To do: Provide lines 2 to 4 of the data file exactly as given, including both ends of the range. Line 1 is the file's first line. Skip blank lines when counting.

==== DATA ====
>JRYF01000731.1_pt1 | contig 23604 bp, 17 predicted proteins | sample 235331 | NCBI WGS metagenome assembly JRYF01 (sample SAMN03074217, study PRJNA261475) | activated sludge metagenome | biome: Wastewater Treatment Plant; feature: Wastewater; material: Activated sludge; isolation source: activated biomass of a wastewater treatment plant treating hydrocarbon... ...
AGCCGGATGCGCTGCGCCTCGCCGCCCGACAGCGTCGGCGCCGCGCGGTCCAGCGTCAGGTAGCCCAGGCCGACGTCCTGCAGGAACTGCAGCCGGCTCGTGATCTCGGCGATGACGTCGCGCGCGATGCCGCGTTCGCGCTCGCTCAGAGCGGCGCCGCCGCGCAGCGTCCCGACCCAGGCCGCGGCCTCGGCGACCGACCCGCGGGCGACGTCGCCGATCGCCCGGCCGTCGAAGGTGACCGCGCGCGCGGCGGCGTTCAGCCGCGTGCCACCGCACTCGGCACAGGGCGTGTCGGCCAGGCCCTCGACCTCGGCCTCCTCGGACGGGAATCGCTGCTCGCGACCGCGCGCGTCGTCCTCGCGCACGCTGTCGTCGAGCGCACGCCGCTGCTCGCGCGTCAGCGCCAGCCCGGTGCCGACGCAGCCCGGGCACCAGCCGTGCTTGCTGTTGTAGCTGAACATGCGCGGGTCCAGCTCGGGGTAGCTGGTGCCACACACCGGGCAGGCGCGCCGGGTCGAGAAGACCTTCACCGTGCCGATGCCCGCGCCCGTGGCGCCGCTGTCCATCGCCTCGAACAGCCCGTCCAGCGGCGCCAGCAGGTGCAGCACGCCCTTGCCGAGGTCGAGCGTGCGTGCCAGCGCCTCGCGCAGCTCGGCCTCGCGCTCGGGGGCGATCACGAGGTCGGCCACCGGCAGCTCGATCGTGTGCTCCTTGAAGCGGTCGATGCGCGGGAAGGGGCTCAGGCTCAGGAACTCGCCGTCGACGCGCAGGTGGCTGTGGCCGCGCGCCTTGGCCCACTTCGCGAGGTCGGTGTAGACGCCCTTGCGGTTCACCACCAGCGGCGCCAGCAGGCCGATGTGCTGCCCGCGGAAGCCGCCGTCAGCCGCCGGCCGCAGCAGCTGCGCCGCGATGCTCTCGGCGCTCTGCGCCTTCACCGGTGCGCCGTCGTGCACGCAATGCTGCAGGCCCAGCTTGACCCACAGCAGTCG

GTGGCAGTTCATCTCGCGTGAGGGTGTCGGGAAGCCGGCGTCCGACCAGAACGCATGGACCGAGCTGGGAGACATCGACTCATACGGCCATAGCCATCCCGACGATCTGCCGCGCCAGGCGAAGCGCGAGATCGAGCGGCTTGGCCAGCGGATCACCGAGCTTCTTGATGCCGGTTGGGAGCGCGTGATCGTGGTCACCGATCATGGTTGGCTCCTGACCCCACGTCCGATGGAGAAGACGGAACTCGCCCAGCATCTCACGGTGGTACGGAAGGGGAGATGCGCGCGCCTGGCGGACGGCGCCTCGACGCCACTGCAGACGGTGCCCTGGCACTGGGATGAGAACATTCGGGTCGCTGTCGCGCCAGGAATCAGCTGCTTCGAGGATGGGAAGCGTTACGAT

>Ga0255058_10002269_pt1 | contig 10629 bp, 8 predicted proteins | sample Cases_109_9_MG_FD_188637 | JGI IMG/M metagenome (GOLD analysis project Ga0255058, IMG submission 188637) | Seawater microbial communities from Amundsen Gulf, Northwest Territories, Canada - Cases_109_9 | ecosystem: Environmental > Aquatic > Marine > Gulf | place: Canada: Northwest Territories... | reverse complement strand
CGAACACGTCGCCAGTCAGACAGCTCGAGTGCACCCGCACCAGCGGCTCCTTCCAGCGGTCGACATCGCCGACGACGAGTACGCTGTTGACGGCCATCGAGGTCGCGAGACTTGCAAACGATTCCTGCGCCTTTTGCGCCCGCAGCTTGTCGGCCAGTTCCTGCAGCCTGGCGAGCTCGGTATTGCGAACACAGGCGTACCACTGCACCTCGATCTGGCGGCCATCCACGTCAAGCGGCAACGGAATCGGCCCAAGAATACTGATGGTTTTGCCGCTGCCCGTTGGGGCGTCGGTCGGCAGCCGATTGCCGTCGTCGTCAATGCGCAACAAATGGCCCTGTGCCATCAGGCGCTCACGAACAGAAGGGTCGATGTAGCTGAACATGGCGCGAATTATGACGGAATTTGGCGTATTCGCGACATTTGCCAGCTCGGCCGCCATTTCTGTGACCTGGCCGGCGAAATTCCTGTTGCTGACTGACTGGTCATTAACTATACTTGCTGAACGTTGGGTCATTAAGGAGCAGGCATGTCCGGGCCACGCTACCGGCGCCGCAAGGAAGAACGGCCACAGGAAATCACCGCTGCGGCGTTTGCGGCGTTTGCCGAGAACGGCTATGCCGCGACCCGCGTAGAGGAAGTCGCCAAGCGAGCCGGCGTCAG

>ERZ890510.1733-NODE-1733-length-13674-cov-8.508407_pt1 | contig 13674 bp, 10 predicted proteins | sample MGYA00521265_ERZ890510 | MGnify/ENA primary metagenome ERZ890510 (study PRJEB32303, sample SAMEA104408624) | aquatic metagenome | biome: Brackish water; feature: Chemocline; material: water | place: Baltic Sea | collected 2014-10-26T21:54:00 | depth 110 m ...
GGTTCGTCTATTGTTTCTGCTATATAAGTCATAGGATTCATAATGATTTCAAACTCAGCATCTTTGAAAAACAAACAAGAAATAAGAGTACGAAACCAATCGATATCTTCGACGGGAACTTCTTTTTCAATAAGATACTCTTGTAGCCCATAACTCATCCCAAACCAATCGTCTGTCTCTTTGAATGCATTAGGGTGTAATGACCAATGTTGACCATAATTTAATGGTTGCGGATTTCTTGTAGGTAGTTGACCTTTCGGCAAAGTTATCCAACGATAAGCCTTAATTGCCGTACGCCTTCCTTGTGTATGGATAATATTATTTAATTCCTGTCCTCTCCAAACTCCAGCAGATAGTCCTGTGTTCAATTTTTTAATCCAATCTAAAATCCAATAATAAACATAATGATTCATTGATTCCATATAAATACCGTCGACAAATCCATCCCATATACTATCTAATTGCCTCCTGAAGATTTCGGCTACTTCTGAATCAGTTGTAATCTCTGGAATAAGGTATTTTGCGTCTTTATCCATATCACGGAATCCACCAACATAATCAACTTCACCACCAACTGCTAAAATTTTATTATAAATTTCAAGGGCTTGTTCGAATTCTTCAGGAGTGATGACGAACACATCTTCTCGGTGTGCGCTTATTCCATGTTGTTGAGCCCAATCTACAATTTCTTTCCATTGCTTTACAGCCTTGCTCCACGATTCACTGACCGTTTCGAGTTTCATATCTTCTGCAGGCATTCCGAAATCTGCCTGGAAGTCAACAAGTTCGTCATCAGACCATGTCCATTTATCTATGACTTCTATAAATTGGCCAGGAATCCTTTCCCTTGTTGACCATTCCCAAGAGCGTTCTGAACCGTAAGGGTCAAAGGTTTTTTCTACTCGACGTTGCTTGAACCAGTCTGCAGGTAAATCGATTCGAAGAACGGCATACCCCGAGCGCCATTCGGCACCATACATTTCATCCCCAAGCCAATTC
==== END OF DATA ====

AGCCGGATGCGCTGCGCCTCGCCGCCCGACAGCGTCGGCGCCGCGCGGTCCAGCGTCAGGTAGCCCAGGCCGACGTCCTGCAGGAACTGCAGCCGGCTCGTGATCTCGGCGATGACGTCGCGCGCGATGCCGCGTTCGCGCTCGCTCAGAGCGGCGCCGCCGCGCAGCGTCCCGACCCAGGCCGCGGCCTCGGCGACCGACCCGCGGGCGACGTCGCCGATCGCCCGGCCGTCGAAGGTGACCGCGCGCGCGGCGGCGTTCAGCCGCGTGCCACCGCACTCGGCACAGGGCGTGTCGGCCAGGCCCTCGACCTCGGCCTCCTCGGACGGGAATCGCTGCTCGCGACCGCGCGCGTCGTCCTCGCGCACGCTGTCGTCGAGCGCACGCCGCTGCTCGCGCGTCAGCGCCAGCCCGGTGCCGACGCAGCCCGGGCACCAGCCGTGCTTGCTGTTGTAGCTGAACATGCGCGGGTCCAGCTCGGGGTAGCTGGTGCCACACACCGGGCAGGCGCGCCGGGTCGAGAAGACCTTCACCGTGCCGATGCCCGCGCCCGTGGCGCCGCTGTCCATCGCCTCGAACAGCCCGTCCAGCGGCGCCAGCAGGTGCAGCACGCCCTTGCCGAGGTCGAGCGTGCGTGCCAGCGCCTCGCGCAGCTCGGCCTCGCGCTCGGGGGCGATCACGAGGTCGGCCACCGGCAGCTCGATCGTGTGCTCCTTGAAGCGGTCGATGCGCGGGAAGGGGCTCAGGCTCAGGAACTCGCCGTCGACGCGCAGGTGGCTGTGGCCGCGCGCCTTGGCCCACTTCGCGAGGTCGGTGTAGACGCCCTTGCGGTTCACCACCAGCGGCGCCAGCAGGCCGATGTGCTGCCCGCGGAAGCCGCCGTCAGCCGCCGGCCGCAGCAGCTGCGCCGCGATGCTCTCGGCGCTCTGCGCCTTCACCGGTGCGCCGTCGTGCACGCAATGCTGCAGGCCCAGCTTGACCCACAGCAGTCG

GTGGCAGTTCATCTCGCGTGAGGGTGTCGGGAAGCCGGCGTCCGACCAGAACGCATGGACCGAGCTGGGAGACATCGACTCATACGGCCATAGCCATCCCGACGATCTGCCGCGCCAGGCGAAGCGCGAGATCGAGCGGCTTGGCCAGCGGATCACCGAGCTTCTTGATGCCGGTTGGGAGCGCGTGATCGTGGTCACCGATCATGGTTGGCTCCTGACCCCACGTCCGATGGAGAAGACGGAACTCGCCCAGCATCTCACGGTGGTACGGAAGGGGAGATGCGCGCGCCTGGCGGACGGCGCCTCGACGCCACTGCAGACGGTGCCCTGGCACTGGGATGAGAACATTCGGGTCGCTGTCGCGCCAGGAATCAGCTGCTTCGAGGATGGGAAGCGTTACGAT

>Ga0255058_10002269_pt1 | contig 10629 bp, 8 predicted proteins | sample Cases_109_9_MG_FD_188637 | JGI IMG/M metagenome (GOLD analysis project Ga0255058, IMG submission 188637) | Seawater microbial communities from Amundsen Gulf, Northwest Territories, Canada - Cases_109_9 | ecosystem: Environmental > Aquatic > Marine > Gulf | place: Canada: Northwest Territories... | reverse complement strand